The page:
Joel Snyder

email: jsnyder@uchicago.edu
homepage: Art History Department Faculty Bio

Joel Snyder is a Professor of Art History in the Committee on General Studies in the Humanities, the Committee on the Visual Arts, and the College at the University of Chicago. His interests include the history of photography, theory of photography and film; history and theory of perspective, Medieval and Renaissance theory of vision; critical theory, aesthetics and the theory of representation. He is Co-Editor of the journal Critical Inquiry, a quarterly devoted to critical theory in the arts and human sciences.

Joel is currently working on an anthology of 19th century primary sources on the history of photography. His books include: Gentlemen Photographers: the Work of Loring Underwood and Wm. Lyman Underwood (Solio Foundation, 1987); American Frontiers: The Photographs of Timothy H. O’Sullivan, 1867-1874 (Aperture, 1981); The Documentary Photograph as a Work of Art: American Photographs, 1860-1876 (David and Alfred Smart Gallery, 1976), and with three co-authors, On the Art of Fixing A Shadow, (National Galler of Art, 1989. His articles include: “Res Ipsa Loquitur,” in Things that Talk (Zone books 2004); “Enabling Confusion,” History of Photography (Summer 2002); “Nineteenth-century photography of sculpture and the rhetoric of substitution,” in Sculpture and Photography: Envisioning the Third Dimension (Cambridge UP, 1998); “Visualization and Visibility,” in Picturing Science/Making Art (Reaktion Books, 1997); “Territorial Photography,” in Landscape and Power (U of Chicago Press, 1994); “Fenetres, Miroirs, et transparence picturale,” Cahiers du Musee National d’Art Moderne (Autumn 1992); and “Réflexions sur Les Ménines: le paradoxe perdu,” with Ted Cohen, Cahiers du Musee National d’Art Moderne (Summer 1991). Articles published in Critical Inquiry include: “Notes from the Ground” (Winter 2004), “Las Meninas and the Mirror of the Prince” (June 1985), and “Picturing Vision” (Spring 1980).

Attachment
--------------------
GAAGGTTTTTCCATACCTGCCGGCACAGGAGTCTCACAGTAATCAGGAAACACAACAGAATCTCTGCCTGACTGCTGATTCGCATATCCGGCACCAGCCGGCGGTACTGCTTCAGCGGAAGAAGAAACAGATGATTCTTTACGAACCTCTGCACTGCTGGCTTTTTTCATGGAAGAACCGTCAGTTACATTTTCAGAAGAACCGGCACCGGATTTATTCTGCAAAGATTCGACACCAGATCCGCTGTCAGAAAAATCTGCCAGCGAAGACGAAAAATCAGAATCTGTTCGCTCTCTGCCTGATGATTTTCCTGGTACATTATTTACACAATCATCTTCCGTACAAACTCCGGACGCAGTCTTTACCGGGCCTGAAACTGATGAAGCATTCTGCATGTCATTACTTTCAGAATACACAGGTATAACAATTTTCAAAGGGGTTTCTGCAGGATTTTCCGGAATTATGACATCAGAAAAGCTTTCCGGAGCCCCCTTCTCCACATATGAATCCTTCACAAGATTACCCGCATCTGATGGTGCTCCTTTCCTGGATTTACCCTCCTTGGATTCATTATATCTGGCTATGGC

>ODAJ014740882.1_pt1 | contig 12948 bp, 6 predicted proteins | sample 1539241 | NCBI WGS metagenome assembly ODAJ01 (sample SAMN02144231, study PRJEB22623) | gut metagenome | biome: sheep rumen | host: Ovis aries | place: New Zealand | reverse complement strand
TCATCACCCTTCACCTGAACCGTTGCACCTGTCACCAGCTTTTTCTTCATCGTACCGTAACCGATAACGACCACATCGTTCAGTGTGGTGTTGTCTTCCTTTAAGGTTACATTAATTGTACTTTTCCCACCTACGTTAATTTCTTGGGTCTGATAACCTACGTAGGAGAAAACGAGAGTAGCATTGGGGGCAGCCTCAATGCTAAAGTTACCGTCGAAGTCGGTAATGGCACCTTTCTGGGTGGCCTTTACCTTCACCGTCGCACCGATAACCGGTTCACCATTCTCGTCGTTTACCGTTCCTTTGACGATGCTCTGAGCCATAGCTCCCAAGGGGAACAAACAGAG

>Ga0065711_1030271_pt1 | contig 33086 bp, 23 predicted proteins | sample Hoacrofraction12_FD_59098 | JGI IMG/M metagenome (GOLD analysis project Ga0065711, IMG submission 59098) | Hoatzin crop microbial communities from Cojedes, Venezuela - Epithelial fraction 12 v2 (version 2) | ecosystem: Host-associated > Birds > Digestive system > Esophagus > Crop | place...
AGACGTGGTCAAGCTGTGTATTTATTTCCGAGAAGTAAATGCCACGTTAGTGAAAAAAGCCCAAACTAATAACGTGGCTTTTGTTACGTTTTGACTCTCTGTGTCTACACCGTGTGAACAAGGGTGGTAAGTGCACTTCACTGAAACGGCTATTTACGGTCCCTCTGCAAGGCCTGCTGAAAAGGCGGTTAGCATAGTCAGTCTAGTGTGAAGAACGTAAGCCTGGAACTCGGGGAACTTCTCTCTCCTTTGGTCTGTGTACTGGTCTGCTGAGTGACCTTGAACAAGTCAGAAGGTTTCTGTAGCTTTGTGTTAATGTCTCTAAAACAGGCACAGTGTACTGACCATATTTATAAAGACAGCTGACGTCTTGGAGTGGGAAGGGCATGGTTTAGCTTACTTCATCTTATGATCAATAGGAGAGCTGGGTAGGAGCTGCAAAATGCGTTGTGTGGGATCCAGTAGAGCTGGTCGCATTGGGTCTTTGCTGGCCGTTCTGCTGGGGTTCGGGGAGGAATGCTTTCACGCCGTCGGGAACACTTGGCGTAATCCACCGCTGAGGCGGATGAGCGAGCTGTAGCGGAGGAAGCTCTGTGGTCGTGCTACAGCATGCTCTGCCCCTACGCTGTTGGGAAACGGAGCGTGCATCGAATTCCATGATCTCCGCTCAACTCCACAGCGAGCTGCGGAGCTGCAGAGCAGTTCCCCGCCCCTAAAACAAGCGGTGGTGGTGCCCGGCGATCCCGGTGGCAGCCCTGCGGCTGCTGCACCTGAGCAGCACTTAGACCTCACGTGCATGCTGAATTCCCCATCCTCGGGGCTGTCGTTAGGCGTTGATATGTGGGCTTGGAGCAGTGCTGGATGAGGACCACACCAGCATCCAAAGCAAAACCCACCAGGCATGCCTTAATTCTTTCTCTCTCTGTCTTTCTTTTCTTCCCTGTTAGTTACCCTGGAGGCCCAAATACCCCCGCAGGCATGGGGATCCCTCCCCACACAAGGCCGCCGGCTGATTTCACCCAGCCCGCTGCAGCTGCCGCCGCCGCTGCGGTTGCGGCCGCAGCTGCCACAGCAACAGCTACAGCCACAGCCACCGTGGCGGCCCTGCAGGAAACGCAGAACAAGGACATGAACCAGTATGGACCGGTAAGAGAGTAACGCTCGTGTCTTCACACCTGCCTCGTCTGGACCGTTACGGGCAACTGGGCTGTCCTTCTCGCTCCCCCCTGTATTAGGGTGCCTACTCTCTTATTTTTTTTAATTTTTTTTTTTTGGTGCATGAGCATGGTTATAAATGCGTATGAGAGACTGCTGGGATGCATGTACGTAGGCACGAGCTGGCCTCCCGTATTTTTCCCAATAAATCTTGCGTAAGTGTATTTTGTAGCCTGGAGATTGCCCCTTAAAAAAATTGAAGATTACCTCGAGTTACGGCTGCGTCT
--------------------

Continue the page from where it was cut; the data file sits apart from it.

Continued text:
He is also president of the Chicago Albumen Works, a firm that specializes in the conservation and preservation of 19th and early 20th Century photographic negatives and prints.